By Remy Sternbach
For Father’s Day weekend this past June, I took my dad down to Cabo Pulmo for a scuba diving expedition. Cabo Pulmo is in Baja California Sur, along the Sea of Cortez. It is one of the capes that make up the southernmost part of the Baja California Peninsula, which are collectively known as Los Cabos. When people usually think of this part of Mexico, they tend to think of Cabo San Lucas. You've probably heard of this famous tourist destination, which is best known for its club scene. The truth is the region has much more to offer than just partying! Cabo Pulmo specifically, is known to host one of the best scuba diving destinations in Mexico. In 1995, 7,111 hectares of the waters off Cabo Pulmo were converted into a national marine reserve. Strict limits on fishing were imposed by the Mexican government to encourage the revival of marine life. It worked. An estimated 400 to 500 percent of sea life has since returned to the area inside of the reserve, rendering incredible conditions for scuba diving.
If you have ever been to the region, you know that much of Los Cabos is desert with endless miles of cacti and twisted vegetation. It’s hard to conceive that in minutes you can go from such a dry barren place to stepping out into a wet and biodiverse tropical wonderland.
We stayed in the town of Cabo Pulmo itself, which is about 40 kilometers off Highway 1. Much of this leg is on a dirt road. At the time of writing, the town of Cabo Pulmo is incredibly small and spartan, you can literally walk across it in a matter of minutes. Inside the town, we stayed at the Cabo Pulmo Beach Resort, which is a PADI (Professional Association of Diving Instructors) 5-star dive resort. We stayed in a bungalow right by the water and enjoyed 2 days of diving with 2 dives each day. The resort provides complimentary dive gear, although you will still want to bring your own fins, mask, and snorkel.
The main attraction here is definitely the marine reserve. As a disclaimer, my father and I are new to diving. This was our first dive experience after receiving our PADI open-water scuba certification. In San Diego, where I got certified, the water is quite cold and you need to wear a thick neoprene hood to dive. Not to mention the surf and visibility conditions can be less than favorable. That said, it was quite a relief losing the hood and diving in the relatively balmy and calm Sea of Cortez. Diving the waters of Cabo Pulmo during June, the water temperatures get up to about 80 degrees Fahrenheit. Bath water! Also, for the duration of our trip to Cabo Pulmo, the visibility averaged at least 20ft.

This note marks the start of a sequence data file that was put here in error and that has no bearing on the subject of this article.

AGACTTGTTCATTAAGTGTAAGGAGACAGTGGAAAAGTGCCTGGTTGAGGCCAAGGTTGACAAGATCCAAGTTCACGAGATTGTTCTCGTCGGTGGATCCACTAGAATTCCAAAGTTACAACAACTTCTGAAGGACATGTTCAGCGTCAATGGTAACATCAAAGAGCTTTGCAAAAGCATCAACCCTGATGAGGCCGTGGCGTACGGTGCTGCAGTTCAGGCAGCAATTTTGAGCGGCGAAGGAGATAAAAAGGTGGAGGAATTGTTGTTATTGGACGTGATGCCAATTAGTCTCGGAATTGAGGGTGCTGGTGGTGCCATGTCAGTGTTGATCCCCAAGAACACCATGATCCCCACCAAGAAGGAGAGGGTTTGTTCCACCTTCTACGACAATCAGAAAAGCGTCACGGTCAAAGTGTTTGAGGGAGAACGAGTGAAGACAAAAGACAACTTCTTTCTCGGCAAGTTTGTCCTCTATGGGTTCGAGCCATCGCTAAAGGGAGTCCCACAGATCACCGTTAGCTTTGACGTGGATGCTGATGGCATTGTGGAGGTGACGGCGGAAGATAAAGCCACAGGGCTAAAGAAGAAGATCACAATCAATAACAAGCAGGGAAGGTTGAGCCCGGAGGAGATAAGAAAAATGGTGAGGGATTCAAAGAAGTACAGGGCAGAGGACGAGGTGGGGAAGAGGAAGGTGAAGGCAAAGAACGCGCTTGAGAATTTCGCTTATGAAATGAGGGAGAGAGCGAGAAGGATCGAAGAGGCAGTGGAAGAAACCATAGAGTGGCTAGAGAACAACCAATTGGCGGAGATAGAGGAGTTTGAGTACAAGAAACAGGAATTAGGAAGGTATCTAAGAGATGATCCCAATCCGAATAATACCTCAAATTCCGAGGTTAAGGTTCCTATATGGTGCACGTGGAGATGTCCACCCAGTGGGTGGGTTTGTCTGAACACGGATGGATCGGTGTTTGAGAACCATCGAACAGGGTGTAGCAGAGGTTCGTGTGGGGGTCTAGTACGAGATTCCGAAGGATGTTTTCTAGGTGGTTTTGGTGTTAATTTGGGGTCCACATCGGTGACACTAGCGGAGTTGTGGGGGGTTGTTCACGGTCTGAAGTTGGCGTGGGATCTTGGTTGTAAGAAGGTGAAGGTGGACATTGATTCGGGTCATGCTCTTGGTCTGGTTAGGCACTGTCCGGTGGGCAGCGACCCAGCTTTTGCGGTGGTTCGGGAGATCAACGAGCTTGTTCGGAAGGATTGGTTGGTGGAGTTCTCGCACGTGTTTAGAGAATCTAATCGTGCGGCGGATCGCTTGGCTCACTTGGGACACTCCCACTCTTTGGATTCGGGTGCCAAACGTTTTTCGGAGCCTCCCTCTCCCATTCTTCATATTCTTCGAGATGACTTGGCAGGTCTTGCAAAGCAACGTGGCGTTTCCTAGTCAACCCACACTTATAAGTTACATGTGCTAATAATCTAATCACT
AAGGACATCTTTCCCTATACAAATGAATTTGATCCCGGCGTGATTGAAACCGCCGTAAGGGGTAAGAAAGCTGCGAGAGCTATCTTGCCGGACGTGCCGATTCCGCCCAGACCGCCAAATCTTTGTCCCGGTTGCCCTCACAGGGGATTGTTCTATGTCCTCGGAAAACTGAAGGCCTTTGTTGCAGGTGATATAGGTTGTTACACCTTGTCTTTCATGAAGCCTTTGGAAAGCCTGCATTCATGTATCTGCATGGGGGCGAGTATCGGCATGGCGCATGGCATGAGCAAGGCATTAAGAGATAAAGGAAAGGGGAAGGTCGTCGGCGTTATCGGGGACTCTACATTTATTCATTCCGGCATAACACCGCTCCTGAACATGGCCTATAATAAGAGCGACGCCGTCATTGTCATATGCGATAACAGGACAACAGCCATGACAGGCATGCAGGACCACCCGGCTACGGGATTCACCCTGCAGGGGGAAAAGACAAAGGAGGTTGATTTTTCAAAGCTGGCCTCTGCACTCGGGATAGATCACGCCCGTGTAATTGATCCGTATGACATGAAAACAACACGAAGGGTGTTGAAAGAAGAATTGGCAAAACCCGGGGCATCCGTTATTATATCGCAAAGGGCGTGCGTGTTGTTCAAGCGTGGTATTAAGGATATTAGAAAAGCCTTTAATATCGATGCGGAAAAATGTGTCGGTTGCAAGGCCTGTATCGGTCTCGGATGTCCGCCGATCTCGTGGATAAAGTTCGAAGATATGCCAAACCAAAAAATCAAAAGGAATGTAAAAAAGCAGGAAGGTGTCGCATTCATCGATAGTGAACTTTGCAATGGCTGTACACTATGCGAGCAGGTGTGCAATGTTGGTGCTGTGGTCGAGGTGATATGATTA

Each morning we did a quick 2-minute trek to the main dive resort building from our bungalow. We would have a quick breakfast and then we met with other people elected to dive with us. As a group, we picked out what dive spots we wanted to go to collectively. We would then walk down to the water and boat out to the dive spot. All the dive spots were only within 10 minutes of one another, so despite the small size of the single engine boat, it did the trick just fine!
The first day of diving was Father’s Day and this was my and my Dad’s first time getting in the ocean since we got our diving certifications. That day, we explored a shipwreck. It probably was not what you would think of a shipwreck in the traditional sense, since the boat’s hull was mostly wood and has since rotted away. What was left was the engine and other bits and pieces of the boat. The decaying ship has helped harbor new life by acting as an artificial reef. Thus, we encountered a vast biodiversity of fish! In this tropical nirvana, some of the species we encountered included, Moorish idols, parrotfish, porcupinefish, triggerfish, needlefish, jackfish, yellow snapper, manta rays and even moray eels!
After our first day of dives, we drove down a dirt road about 15 minutes to Los Arbolitos Beach. There, we went snorkeling and saw even more fish and sea life! Los Arbolitos is also part of the Cabo Pulmo National Reserve. It’s a great opportunity to experience the reef when you aren’t diving or if you have yet to be scuba certified. Aside from the snorkeling, it’s a gorgeous and quiet beach. Due to it’s remoteness and “off-the-grid” feel, Los Arbolitos is great for anyone trying to get away and escape from Baja’s more crowded and touristy beaches.
Our second day of diving we explored several underwater canyons teeming with yet even more marine life. This was truly spectacular and immersive experience unlike any that I have had before. Being surrounded by sea life in all directions really makes you appreciate the beauty of this underwater landscape and the creatures that inhabit it. I even spotted a shark!
One thing to remember is that dive experience at Cabo Pulmo changes with the seasons. For example, in the fall, the visibility typically doubles and the water is near its warmest. At this time, harmless whale sharks migrate to this part of the Sea of Cortez and you can dive with them. You can take away from this that your dive experience will always be different every time you visit the waters of Cabo Pulmo. In general, this spot is a great opportunity for new and beginner divers. It’s relatively calm and shallow, considering the easy surf and none of the dive spots being deeper than 40ft. Divers new to the region should take note that the Sea of Cortez is somewhat more saline than the Pacific, so you will need to use a little more weight than usual to offset the added buoyancy. Oh… I recommend you take your Dad too!
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